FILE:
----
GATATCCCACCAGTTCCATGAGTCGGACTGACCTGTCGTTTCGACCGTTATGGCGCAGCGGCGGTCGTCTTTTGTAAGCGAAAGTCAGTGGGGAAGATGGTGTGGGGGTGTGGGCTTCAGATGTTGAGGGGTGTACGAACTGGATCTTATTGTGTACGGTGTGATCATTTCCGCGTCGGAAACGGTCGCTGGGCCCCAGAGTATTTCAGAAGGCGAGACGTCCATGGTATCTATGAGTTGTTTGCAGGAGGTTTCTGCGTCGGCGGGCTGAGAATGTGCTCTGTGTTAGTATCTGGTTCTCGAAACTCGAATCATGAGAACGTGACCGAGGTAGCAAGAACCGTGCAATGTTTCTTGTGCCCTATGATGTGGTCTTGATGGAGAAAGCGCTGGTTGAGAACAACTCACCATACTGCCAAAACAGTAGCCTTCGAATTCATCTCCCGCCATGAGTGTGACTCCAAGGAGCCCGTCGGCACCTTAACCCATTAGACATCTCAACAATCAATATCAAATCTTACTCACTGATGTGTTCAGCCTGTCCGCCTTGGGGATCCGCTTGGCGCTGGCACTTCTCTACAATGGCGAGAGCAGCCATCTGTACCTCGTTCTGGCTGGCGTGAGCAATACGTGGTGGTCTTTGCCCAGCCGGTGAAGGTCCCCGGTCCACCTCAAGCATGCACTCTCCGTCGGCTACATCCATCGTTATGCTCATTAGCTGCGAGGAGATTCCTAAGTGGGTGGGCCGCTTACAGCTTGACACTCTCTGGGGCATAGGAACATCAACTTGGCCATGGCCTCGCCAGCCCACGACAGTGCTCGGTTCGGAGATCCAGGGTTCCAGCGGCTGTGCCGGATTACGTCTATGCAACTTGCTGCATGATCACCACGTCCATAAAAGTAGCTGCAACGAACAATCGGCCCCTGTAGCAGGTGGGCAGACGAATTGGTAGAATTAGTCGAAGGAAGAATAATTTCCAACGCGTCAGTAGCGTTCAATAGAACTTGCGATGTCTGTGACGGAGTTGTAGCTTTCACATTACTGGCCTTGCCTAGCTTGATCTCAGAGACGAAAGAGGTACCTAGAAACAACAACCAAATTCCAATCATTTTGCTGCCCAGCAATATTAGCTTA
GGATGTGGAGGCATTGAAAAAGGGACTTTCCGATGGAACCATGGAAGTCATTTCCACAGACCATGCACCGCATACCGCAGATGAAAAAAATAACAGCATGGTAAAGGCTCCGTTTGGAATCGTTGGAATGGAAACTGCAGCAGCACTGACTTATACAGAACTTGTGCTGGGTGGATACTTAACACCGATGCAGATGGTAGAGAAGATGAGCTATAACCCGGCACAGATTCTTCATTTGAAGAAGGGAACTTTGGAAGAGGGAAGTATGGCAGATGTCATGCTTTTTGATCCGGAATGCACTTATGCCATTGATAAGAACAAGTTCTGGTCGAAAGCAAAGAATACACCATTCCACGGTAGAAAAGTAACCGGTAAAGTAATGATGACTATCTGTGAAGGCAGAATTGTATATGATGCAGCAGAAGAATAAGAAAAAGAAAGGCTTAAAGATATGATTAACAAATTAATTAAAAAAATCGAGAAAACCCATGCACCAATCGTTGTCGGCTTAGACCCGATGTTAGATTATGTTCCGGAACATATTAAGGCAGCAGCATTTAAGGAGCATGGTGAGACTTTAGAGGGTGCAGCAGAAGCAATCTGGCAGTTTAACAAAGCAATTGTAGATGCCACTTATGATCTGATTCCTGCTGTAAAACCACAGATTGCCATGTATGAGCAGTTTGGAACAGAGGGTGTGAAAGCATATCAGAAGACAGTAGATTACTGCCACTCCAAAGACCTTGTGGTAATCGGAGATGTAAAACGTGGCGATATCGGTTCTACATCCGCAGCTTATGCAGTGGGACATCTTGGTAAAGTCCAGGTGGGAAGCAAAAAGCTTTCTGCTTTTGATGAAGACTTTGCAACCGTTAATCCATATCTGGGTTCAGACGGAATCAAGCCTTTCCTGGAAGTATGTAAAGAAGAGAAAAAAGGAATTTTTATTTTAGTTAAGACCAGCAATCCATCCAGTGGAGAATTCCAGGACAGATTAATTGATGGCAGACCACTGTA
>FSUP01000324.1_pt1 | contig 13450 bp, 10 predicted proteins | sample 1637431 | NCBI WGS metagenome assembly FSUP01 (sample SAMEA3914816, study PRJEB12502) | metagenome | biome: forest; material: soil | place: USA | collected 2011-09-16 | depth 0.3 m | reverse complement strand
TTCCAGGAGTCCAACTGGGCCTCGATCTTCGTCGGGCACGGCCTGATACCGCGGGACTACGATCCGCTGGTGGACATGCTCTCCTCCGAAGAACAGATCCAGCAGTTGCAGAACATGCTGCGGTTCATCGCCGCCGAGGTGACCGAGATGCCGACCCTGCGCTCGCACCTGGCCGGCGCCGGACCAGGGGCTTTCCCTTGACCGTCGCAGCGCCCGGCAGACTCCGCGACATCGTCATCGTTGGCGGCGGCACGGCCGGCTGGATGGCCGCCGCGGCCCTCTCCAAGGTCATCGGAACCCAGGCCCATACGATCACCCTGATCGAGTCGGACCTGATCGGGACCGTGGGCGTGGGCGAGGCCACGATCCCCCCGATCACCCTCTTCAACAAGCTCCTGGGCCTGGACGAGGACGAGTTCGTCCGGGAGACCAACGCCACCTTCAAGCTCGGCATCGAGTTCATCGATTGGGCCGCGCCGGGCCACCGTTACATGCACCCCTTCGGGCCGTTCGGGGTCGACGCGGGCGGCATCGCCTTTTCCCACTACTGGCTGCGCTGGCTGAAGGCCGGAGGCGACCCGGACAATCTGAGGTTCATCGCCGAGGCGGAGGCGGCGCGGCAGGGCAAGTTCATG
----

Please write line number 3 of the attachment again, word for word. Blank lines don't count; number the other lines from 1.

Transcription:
>FSUP01000324.1_pt1 | contig 13450 bp, 10 predicted proteins | sample 1637431 | NCBI WGS metagenome assembly FSUP01 (sample SAMEA3914816, study PRJEB12502) | metagenome | biome: forest; material: soil | place: USA | collected 2011-09-16 | depth 0.3 m | reverse complement strand